‘Fair’ Districts in the US House, or the lack thereof

This is a quick1 little demonstration I made for my POLS 206 class to demonstrate how single member districts in the House of Representatives can cause weird stuff to happen. The map shows the composition of the House delegation from each state. House delegations from red states are mostly Republican, those from blue states are mostly Democratic, and those from purple states are split in some way.

What I want to demonstrate to my class is the difference between the composition of a state’s House delegation and the popular vote for members of the House in that state. In Maine, for example, two out of two Representatives are Democrats, but 38% of the state’s voters voted for a Republican representative. If you believe that a ‘fair’ House delegation is one in which the number of Rs and Ds reflect the split between Rs and Ds in the state’s voters, then Maine should have 1 Republican rep and 1 Democratic rep (0.38*2=0.76, rounds to 1 Republican). When you mouse over a state, the state will change color to reflect the House delegation split that would most accurately mirror the popular vote split. Both these numbers are shown in the upper right corner of the map.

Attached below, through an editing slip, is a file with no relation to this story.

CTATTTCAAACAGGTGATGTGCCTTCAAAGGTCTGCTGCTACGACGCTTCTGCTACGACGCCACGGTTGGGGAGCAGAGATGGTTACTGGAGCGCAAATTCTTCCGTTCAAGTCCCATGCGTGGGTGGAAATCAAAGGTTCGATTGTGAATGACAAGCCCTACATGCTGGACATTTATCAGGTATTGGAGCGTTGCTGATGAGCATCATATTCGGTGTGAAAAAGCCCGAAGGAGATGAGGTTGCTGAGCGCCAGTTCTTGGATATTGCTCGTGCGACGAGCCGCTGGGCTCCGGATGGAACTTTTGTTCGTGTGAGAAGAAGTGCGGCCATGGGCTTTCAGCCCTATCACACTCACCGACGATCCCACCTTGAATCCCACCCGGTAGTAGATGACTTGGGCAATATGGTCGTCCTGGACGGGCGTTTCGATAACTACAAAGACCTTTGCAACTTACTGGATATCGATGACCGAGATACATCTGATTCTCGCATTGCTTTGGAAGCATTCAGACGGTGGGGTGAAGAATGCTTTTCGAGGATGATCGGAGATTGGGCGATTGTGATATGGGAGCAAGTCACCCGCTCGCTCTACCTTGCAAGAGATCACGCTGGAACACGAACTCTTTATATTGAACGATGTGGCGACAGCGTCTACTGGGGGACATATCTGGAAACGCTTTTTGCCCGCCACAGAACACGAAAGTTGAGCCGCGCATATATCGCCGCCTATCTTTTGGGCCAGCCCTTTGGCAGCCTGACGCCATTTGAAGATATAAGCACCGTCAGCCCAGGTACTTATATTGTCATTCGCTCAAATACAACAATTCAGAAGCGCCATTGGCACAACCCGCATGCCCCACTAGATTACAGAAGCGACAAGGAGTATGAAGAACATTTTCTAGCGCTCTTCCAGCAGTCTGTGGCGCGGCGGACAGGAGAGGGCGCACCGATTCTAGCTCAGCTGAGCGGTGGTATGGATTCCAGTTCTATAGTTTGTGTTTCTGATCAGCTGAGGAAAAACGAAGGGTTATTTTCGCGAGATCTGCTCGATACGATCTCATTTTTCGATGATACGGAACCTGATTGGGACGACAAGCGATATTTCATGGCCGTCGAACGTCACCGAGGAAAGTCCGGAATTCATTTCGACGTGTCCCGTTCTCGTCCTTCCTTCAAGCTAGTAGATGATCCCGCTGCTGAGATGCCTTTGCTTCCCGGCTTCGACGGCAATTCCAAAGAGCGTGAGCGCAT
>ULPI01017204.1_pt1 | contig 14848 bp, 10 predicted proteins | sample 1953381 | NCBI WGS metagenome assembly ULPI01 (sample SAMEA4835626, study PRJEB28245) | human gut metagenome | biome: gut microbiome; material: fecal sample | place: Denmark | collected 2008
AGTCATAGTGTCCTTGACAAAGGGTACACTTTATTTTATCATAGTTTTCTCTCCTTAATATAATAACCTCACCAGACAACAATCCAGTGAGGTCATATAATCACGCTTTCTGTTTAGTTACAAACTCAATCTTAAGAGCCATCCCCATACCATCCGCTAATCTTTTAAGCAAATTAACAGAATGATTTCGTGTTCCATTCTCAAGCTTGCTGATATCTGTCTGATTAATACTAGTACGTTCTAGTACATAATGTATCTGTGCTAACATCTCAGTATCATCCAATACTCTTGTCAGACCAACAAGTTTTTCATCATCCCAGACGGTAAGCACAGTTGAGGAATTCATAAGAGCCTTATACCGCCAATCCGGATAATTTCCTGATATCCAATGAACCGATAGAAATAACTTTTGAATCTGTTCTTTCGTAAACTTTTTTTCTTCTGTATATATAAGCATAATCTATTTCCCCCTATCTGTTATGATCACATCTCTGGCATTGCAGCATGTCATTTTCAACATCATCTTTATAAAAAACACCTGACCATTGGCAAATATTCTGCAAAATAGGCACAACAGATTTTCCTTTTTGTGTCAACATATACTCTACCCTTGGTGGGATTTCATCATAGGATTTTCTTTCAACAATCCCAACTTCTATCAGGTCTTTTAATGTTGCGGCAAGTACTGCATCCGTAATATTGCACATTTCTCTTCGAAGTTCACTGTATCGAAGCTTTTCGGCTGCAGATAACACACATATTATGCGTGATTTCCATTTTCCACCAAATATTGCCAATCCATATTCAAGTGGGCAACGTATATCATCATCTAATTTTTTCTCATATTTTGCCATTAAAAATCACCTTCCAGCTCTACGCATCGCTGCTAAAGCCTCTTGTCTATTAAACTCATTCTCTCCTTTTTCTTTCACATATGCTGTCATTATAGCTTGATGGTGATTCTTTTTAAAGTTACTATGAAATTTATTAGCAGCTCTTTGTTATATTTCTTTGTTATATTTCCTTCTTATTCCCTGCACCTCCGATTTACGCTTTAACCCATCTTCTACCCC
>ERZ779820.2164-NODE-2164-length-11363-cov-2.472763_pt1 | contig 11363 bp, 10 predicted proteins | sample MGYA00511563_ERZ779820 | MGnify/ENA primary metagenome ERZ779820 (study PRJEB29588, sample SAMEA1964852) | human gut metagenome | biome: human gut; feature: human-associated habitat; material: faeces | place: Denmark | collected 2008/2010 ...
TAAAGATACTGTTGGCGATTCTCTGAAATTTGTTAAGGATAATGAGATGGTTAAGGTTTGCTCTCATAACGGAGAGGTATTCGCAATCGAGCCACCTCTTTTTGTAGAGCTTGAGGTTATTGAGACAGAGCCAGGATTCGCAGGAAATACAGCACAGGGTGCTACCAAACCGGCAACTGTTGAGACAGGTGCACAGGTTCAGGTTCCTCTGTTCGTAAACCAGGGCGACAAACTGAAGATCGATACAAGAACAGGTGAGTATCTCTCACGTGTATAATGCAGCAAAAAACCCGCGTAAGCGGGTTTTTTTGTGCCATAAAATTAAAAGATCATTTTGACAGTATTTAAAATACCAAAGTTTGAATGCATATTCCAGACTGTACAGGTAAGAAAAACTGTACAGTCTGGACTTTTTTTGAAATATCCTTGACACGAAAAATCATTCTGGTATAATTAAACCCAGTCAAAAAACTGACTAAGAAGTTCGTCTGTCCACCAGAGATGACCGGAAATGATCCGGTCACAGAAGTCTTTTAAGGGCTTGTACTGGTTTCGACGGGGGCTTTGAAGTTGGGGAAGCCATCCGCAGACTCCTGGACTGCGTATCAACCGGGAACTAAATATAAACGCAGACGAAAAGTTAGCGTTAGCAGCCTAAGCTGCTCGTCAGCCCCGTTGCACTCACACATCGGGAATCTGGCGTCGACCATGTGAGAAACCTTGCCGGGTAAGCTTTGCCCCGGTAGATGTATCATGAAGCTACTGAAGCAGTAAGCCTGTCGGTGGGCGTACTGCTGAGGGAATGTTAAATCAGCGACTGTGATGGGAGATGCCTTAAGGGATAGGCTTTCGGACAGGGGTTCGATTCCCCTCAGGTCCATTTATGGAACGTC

Partisan Composition of State House Delegations

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  1. It should have taken like an hour but CSS.